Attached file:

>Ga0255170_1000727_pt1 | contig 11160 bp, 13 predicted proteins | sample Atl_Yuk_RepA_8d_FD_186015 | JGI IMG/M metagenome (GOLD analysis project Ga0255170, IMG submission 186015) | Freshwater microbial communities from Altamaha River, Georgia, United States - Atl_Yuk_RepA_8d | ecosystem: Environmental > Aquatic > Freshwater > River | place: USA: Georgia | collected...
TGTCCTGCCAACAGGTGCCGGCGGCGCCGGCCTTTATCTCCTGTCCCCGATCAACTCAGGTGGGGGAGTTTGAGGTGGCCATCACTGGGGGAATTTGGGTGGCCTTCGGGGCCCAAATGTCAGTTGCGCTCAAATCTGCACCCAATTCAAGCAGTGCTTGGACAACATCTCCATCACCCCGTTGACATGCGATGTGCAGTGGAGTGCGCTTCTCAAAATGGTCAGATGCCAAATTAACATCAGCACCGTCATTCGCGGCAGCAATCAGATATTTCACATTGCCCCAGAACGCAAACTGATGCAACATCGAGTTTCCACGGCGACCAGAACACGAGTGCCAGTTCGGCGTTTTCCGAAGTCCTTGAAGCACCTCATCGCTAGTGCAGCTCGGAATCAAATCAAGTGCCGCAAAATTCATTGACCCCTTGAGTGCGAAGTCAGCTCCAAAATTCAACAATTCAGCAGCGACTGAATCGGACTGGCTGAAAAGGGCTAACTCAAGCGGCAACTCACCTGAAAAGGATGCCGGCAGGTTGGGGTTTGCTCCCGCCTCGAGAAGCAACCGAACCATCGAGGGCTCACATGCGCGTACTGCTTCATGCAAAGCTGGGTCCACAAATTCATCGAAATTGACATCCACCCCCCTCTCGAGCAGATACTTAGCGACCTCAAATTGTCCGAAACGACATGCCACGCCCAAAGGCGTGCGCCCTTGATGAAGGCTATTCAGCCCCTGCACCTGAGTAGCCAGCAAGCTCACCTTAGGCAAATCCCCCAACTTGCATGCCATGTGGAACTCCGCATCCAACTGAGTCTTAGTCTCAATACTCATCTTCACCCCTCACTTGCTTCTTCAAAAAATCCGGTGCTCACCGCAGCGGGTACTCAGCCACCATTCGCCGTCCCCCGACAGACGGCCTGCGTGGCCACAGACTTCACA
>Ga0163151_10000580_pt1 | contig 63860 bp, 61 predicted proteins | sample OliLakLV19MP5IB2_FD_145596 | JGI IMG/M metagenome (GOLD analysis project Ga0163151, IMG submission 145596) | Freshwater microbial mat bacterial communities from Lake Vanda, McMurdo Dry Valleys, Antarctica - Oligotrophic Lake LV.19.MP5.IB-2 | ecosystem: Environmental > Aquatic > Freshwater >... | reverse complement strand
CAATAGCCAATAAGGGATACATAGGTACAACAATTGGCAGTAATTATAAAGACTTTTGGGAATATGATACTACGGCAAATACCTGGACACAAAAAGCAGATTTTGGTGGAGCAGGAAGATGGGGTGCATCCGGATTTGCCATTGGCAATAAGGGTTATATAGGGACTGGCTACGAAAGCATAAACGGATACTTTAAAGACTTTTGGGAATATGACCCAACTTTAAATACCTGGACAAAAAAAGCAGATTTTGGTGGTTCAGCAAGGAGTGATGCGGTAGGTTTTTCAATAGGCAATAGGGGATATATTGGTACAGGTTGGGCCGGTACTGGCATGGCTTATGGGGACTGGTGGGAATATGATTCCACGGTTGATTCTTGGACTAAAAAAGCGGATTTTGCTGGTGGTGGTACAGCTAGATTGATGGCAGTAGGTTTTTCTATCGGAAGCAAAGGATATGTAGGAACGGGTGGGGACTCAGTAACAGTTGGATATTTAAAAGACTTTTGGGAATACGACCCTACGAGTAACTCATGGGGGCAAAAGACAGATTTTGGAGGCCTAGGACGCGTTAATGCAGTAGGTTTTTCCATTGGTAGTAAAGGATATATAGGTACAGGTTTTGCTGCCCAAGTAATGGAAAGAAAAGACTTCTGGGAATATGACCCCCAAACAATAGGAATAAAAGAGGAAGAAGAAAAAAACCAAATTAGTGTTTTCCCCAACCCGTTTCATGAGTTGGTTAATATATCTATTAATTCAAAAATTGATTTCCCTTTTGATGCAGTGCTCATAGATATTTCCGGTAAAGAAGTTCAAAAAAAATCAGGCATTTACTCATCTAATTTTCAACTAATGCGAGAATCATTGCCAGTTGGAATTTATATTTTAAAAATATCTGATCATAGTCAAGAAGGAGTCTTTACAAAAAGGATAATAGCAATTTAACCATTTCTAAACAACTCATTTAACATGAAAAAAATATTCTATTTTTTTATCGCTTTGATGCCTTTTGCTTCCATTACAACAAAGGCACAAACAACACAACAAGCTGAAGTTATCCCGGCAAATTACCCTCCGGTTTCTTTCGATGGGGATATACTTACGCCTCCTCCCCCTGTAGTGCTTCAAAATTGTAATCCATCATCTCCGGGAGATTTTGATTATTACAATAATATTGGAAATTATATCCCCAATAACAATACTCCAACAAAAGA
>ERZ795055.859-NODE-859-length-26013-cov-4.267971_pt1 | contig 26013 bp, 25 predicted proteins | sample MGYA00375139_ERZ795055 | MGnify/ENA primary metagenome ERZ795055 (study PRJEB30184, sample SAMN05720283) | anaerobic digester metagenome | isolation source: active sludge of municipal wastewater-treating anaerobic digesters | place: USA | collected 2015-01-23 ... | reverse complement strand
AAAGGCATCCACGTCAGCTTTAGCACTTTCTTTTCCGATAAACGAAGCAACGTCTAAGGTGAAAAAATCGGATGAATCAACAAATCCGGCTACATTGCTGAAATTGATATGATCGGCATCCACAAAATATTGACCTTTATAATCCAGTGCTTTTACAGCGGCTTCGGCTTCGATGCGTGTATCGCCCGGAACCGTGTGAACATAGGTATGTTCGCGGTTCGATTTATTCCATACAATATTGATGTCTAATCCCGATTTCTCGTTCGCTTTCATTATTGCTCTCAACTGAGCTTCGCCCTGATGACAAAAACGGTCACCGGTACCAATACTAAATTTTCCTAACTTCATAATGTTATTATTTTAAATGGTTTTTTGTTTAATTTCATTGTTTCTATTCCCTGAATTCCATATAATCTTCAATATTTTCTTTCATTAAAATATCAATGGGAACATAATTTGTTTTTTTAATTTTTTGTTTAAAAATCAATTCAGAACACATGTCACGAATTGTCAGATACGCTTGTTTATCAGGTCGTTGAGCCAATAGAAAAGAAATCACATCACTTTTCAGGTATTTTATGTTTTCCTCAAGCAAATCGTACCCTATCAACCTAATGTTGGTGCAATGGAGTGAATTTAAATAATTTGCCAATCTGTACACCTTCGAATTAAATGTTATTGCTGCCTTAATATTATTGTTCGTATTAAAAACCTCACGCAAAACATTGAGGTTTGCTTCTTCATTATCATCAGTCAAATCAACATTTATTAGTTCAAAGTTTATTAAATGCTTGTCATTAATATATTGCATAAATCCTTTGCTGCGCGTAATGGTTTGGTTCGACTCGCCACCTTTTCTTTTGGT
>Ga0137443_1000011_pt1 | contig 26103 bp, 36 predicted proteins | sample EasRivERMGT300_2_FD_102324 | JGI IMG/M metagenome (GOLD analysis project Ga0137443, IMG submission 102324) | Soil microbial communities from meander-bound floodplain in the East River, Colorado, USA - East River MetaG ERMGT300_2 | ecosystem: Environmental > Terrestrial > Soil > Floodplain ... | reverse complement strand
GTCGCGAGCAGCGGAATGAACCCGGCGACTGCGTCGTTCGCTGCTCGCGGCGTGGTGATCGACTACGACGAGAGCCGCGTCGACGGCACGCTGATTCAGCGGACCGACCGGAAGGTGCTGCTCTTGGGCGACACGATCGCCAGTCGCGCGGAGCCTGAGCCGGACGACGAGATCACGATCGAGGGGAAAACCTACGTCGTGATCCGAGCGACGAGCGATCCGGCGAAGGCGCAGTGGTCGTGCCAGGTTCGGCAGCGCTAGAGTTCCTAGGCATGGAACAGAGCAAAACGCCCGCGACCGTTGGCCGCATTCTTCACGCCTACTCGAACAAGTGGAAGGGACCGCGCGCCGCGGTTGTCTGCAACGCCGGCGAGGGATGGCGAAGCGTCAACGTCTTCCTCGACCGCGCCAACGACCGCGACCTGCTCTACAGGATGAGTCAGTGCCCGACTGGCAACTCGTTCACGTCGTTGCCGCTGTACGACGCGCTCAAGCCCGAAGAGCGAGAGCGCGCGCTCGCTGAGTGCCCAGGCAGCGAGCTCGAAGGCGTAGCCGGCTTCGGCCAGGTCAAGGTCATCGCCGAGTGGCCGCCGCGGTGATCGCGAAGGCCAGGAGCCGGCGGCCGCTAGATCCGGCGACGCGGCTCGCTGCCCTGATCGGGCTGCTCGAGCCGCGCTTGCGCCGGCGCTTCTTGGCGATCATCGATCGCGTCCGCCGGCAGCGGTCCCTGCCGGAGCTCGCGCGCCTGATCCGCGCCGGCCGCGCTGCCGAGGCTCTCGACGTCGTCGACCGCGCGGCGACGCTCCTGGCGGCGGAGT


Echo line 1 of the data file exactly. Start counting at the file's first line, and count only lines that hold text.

>Ga0255170_1000727_pt1 | contig 11160 bp, 13 predicted proteins | sample Atl_Yuk_RepA_8d_FD_186015 | JGI IMG/M metagenome (GOLD analysis project Ga0255170, IMG submission 186015) | Freshwater microbial communities from Altamaha River, Georgia, United States - Atl_Yuk_RepA_8d | ecosystem: Environmental > Aquatic > Freshwater > River | place: USA: Georgia | collected...